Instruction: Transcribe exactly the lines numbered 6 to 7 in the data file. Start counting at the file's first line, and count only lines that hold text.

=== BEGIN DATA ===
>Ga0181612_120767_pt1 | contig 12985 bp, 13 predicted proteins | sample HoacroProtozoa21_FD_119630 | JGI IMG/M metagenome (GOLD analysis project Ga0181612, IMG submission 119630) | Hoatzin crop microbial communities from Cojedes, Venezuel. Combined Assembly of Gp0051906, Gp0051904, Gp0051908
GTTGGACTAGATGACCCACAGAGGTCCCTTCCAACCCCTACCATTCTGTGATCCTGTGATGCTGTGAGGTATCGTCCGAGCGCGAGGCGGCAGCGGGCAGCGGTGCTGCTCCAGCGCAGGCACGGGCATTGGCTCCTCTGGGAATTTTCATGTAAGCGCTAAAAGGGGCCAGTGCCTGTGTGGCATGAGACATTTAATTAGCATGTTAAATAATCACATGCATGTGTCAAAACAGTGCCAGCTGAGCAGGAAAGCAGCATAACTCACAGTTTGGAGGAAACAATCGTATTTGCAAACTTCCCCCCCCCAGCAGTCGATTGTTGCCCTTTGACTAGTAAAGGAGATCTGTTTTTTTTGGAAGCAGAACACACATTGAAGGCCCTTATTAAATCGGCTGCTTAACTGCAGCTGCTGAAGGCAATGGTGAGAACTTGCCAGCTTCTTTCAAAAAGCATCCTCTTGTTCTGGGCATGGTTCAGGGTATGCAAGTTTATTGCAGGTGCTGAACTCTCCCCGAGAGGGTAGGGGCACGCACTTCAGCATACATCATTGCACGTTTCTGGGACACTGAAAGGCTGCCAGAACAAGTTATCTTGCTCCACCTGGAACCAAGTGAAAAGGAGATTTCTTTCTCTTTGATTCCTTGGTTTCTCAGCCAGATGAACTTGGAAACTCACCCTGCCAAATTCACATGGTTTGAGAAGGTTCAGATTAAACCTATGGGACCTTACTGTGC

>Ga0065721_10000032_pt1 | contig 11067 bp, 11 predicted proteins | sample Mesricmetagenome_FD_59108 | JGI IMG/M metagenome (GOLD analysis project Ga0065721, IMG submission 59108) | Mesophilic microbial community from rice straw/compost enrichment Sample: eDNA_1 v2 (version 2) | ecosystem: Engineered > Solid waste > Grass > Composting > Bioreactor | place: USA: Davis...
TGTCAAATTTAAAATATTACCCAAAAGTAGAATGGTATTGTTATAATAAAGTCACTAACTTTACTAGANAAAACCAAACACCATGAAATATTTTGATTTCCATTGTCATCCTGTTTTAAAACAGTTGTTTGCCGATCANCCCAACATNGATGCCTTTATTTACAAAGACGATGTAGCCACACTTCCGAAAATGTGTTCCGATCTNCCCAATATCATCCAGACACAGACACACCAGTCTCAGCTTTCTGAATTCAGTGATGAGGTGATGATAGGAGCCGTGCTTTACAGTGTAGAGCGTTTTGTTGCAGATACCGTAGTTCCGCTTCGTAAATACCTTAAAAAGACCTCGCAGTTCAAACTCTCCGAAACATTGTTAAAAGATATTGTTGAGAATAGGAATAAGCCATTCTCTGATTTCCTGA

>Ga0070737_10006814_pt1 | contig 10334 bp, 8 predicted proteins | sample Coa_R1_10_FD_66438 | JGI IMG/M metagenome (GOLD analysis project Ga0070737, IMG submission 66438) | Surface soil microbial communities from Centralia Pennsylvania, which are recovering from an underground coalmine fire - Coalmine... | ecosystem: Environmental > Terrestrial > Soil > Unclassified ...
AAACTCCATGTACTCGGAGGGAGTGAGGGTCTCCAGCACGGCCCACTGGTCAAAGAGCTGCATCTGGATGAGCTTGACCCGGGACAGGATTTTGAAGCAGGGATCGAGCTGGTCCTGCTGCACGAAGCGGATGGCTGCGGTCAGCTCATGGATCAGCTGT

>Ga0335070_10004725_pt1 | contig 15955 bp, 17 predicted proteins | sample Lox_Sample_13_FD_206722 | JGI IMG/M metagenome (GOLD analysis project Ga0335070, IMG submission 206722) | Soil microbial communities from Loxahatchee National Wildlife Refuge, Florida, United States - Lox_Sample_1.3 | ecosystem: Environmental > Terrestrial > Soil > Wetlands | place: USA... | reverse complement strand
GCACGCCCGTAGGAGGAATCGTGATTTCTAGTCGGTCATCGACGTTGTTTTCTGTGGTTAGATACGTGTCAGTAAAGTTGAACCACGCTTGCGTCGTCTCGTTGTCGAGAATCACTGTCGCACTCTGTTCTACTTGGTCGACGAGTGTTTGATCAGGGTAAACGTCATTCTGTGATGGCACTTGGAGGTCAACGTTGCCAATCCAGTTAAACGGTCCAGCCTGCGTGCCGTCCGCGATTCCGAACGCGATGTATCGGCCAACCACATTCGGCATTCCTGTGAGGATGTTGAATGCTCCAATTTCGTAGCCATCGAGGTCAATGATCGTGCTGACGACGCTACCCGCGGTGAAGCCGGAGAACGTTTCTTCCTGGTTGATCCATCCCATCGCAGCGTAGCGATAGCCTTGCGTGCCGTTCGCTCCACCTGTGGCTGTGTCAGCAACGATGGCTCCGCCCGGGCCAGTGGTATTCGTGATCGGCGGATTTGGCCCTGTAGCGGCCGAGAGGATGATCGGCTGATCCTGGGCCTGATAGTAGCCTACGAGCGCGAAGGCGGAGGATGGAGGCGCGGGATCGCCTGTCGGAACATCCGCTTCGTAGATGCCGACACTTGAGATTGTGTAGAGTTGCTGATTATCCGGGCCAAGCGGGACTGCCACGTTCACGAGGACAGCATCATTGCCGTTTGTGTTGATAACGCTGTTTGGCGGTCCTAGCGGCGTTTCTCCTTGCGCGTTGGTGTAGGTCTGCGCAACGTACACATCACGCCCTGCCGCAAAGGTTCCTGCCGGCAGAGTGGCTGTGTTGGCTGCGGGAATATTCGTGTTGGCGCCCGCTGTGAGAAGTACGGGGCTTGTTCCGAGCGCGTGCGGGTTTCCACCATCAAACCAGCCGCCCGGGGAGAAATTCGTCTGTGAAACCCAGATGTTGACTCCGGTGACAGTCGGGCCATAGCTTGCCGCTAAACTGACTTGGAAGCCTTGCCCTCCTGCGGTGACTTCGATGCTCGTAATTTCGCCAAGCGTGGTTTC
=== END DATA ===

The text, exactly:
AAACTCCATGTACTCGGAGGGAGTGAGGGTCTCCAGCACGGCCCACTGGTCAAAGAGCTGCATCTGGATGAGCTTGACCCGGGACAGGATTTTGAAGCAGGGATCGAGCTGGTCCTGCTGCACGAAGCGGATGGCTGCGGTCAGCTCATGGATCAGCTGT

>Ga0335070_10004725_pt1 | contig 15955 bp, 17 predicted proteins | sample Lox_Sample_13_FD_206722 | JGI IMG/M metagenome (GOLD analysis project Ga0335070, IMG submission 206722) | Soil microbial communities from Loxahatchee National Wildlife Refuge, Florida, United States - Lox_Sample_1.3 | ecosystem: Environmental > Terrestrial > Soil > Wetlands | place: USA... | reverse complement strand